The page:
By Dennis Collin
Revit MEP has been available for a number of years now, the 'E' part, Electrics is definitely the least developed of all the 3 services that MEP caters for. In the early days I always joked in training that it was Revit MeP. (Little 'e')
However, cable trays was released in the 2011 version along with conduit containment which was a step forward. But strangely nothing was provided for trunking elements.
Now of course there are a number of 'workarounds' to cater for this missing object type. One tool for example is the Architectural Wall Sweep Tool, which allows the creation of a swept profile that will become of sub-catagory of walls (wall sweep). This is normally used for things like cornices, dado rails and soldier banding details in walls.
The tool is also helpful as it lets you define horizontal and vertical elements and stretch the end points as desired. It is also wall hosted so the element will automatically move with any wall changes.
Different Options being used as 'Trunking'
Disadvantages include, the catagory the element falls in, and corner clean-ups, they look clean but they do not have the elbow fitting that is often present. For T junctions the Join command will need to be used. A major disadvantage to the MEP Engineer is the Sweep tool will not work on Linked Model Walls! The last thing you want to do is remodel the building!
Another option perhaps, is to use a face based component family using a catagory like speciality equipment, rather than the rather bland descriptive 'Generic Models'. Using the Sweep tool one could use a Profile element like the Wall Sweep command as above. Although you may need to create two families; one for vertical and one for horizontal elements. However as above, similar compromises apply namely the corner clean ups, joining geometry and the catagorisation issue. But at least it will work with Linked Files!
Another alternative that I have suggested to some of my training delegates is actually use a Duct element instead!
The catagory will still be incorrect and you may not have a chamfered shape option, but normally, in most instances the precise look of the trunking doesn't matter, or the trunking profile is almost rectangular anyway! In my mind this is the closest thing to what we actually need. Also because we are using a fittings family, the schedule will more closely reflect what would be need and is installed on site! When you turn corners fittings will be applied like Duct and you will be able to place face based sockets and ports.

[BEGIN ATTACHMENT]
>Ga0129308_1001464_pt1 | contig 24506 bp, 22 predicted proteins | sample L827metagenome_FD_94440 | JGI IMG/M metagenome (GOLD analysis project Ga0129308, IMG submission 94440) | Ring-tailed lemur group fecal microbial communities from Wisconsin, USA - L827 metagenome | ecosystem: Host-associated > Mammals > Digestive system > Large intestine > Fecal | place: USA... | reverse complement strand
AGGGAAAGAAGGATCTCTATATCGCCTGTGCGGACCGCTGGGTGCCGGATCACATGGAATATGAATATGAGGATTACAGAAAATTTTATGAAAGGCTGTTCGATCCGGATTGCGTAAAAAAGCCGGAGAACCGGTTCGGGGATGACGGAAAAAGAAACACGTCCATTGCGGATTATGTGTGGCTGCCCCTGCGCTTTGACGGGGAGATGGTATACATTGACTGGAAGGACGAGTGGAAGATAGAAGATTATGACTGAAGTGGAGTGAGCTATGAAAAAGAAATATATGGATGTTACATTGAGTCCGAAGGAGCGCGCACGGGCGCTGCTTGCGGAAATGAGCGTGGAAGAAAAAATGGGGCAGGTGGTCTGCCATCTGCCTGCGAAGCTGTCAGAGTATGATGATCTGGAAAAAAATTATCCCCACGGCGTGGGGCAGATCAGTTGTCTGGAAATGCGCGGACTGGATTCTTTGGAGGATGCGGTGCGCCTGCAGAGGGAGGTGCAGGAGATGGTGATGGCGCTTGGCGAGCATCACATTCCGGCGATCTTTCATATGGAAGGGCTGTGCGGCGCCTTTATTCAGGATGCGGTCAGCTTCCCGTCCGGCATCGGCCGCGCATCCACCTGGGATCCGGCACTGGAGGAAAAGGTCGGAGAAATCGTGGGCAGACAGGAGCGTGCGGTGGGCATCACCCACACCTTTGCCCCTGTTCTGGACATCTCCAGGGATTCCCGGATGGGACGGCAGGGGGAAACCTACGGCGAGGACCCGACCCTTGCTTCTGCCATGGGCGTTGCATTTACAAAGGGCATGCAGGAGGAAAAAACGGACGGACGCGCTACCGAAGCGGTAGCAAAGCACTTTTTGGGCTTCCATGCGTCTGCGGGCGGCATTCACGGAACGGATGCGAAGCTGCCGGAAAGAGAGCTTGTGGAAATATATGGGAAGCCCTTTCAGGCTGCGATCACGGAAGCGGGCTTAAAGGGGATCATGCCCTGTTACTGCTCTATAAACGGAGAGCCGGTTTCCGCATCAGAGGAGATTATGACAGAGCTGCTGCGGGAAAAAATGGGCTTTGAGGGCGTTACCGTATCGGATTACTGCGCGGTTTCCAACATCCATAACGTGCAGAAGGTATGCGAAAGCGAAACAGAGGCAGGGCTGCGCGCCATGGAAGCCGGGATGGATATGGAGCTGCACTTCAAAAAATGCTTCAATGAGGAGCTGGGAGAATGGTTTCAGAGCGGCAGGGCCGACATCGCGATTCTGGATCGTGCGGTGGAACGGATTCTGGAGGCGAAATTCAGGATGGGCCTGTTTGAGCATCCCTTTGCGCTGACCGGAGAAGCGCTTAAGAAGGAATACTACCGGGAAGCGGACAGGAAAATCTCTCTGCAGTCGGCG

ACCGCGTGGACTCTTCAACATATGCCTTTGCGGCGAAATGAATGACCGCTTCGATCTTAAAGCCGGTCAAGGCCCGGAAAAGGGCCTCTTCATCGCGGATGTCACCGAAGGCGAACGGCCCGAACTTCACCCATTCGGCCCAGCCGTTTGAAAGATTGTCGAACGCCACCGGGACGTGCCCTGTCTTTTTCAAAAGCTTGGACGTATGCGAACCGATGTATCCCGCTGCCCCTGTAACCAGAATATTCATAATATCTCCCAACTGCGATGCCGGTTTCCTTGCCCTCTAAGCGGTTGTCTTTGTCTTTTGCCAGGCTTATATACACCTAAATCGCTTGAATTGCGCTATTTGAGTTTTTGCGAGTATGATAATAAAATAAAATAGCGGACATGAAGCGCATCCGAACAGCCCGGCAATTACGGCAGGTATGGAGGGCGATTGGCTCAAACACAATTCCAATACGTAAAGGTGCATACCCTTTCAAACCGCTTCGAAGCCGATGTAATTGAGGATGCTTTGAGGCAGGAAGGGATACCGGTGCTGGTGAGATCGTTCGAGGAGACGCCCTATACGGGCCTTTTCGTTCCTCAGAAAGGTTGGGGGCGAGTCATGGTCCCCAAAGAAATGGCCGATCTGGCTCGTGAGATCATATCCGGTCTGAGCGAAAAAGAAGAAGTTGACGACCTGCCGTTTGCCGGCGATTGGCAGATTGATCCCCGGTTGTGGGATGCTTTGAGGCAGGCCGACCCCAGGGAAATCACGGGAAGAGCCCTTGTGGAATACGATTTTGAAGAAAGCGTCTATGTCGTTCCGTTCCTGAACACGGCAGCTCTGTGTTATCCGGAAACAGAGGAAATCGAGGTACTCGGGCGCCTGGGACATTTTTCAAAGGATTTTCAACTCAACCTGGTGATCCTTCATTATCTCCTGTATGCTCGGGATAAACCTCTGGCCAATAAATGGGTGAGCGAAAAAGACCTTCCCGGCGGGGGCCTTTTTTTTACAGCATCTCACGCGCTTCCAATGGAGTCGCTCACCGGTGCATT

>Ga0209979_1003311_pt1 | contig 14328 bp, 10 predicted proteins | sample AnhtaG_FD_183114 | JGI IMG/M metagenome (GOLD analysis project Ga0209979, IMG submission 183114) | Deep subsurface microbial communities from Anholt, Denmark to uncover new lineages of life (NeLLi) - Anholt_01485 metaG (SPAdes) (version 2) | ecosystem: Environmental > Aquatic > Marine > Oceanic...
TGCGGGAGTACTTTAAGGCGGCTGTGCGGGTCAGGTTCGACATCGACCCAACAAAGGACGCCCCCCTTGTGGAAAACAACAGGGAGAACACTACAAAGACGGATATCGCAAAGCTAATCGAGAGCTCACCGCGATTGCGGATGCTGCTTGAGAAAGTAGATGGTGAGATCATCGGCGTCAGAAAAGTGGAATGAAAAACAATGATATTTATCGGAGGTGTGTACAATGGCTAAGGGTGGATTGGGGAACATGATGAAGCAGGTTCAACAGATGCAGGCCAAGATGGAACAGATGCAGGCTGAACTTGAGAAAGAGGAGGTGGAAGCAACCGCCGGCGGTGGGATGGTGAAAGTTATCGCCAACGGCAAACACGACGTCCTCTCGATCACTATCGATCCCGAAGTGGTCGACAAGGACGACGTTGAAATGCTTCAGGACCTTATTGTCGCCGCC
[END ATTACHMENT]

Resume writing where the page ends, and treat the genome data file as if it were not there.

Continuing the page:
The bottom line is any of these options mentioned is a compromise, you simply need to look at what does the project require, and apply a best fit solution. In my view a Duct in Trunking clothing is a good potential option.
All you need to do therefore; is to duplicate a Duct family and rename it as Trunking. You further might want to distinguish this element by creating a Trunking Duct System and add a type comment as 'Trunking' to aid in view and scheduling filters. It is also advisable to do the same for all the elbows and fittings with regards renaming , and applying type comments. because these will be need to be filtered to ensure that Ducts and 'Trunking' won't appear on specific service views. You will also need to use the Align lock function to ensure the trunking follows any building shell changes.
Access View Filters via Visibility Graphics Overrides
or for Schedules below..
To distinguish elements for Filters I would suggest Type Comments is probably the best field to use for this. For Visibility Graphics the Filters option can be used and then applied to a View Template which is an invaluable method of ensuring views look and stay consistent. Schedules can be filtered in a similar way and ideally should be setup previously in a Project Template.
The Visibility Graphics Filter below is an example of how users can separate their regular Ducts and fittings from the Trunking 'Duct' System.
Basically if a Duct object doesn't have Trunking in the Type Comments, it will not appear in that view. A schedule could be filtered in a similar way.
For drawing views these Filter Overrides can be saved in a View Template which I will discuss and explain in another blog.
We are now approaching the time of year where we will soon be installing new versions of various Autodesk applications. I for one am hoping for some big improvements in Revit MEP. there are so many areas to be improved; namely the inclusion of trunking, revision control and management, schematic views, content and wires to name but a few!
Until that time comes however, I will continue to blog and try and offer suggestions and workarounds to these tools and hopefully it will make your day easier whilst trying to get to grips with BIM and that single model environment.